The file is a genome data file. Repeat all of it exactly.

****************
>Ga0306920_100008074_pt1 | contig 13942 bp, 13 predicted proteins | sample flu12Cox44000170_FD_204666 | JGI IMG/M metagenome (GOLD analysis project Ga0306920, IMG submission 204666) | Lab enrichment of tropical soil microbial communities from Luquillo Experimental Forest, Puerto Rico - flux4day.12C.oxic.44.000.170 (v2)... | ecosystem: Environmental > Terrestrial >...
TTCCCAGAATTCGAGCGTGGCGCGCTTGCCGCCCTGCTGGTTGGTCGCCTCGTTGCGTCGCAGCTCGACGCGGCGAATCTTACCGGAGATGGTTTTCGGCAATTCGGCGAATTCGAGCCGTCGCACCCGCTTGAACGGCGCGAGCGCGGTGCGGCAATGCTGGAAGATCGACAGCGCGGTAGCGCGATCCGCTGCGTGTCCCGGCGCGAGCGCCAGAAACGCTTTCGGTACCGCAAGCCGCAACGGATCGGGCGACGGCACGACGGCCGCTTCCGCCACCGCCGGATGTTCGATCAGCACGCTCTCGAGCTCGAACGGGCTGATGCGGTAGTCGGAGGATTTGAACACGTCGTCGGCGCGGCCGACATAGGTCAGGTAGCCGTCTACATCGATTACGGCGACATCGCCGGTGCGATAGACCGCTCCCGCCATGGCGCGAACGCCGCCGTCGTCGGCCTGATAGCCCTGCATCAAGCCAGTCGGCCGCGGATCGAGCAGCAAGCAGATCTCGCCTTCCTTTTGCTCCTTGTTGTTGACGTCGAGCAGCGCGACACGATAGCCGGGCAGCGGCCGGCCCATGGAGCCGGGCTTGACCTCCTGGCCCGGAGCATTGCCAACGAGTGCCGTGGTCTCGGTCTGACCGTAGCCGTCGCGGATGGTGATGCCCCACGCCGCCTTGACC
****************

>Ga0306920_100008074_pt1 | contig 13942 bp, 13 predicted proteins | sample flu12Cox44000170_FD_204666 | JGI IMG/M metagenome (GOLD analysis project Ga0306920, IMG submission 204666) | Lab enrichment of tropical soil microbial communities from Luquillo Experimental Forest, Puerto Rico - flux4day.12C.oxic.44.000.170 (v2)... | ecosystem: Environmental > Terrestrial >...
TTCCCAGAATTCGAGCGTGGCGCGCTTGCCGCCCTGCTGGTTGGTCGCCTCGTTGCGTCGCAGCTCGACGCGGCGAATCTTACCGGAGATGGTTTTCGGCAATTCGGCGAATTCGAGCCGTCGCACCCGCTTGAACGGCGCGAGCGCGGTGCGGCAATGCTGGAAGATCGACAGCGCGGTAGCGCGATCCGCTGCGTGTCCCGGCGCGAGCGCCAGAAACGCTTTCGGTACCGCAAGCCGCAACGGATCGGGCGACGGCACGACGGCCGCTTCCGCCACCGCCGGATGTTCGATCAGCACGCTCTCGAGCTCGAACGGGCTGATGCGGTAGTCGGAGGATTTGAACACGTCGTCGGCGCGGCCGACATAGGTCAGGTAGCCGTCTACATCGATTACGGCGACATCGCCGGTGCGATAGACCGCTCCCGCCATGGCGCGAACGCCGCCGTCGTCGGCCTGATAGCCCTGCATCAAGCCAGTCGGCCGCGGATCGAGCAGCAAGCAGATCTCGCCTTCCTTTTGCTCCTTGTTGTTGACGTCGAGCAGCGCGACACGATAGCCGGGCAGCGGCCGGCCCATGGAGCCGGGCTTGACCTCCTGGCCCGGAGCATTGCCAACGAGTGCCGTGGTCTCGGTCTGACCGTAGCCGTCGCGGATGGTGATGCCCCACGCCGCCTTGACC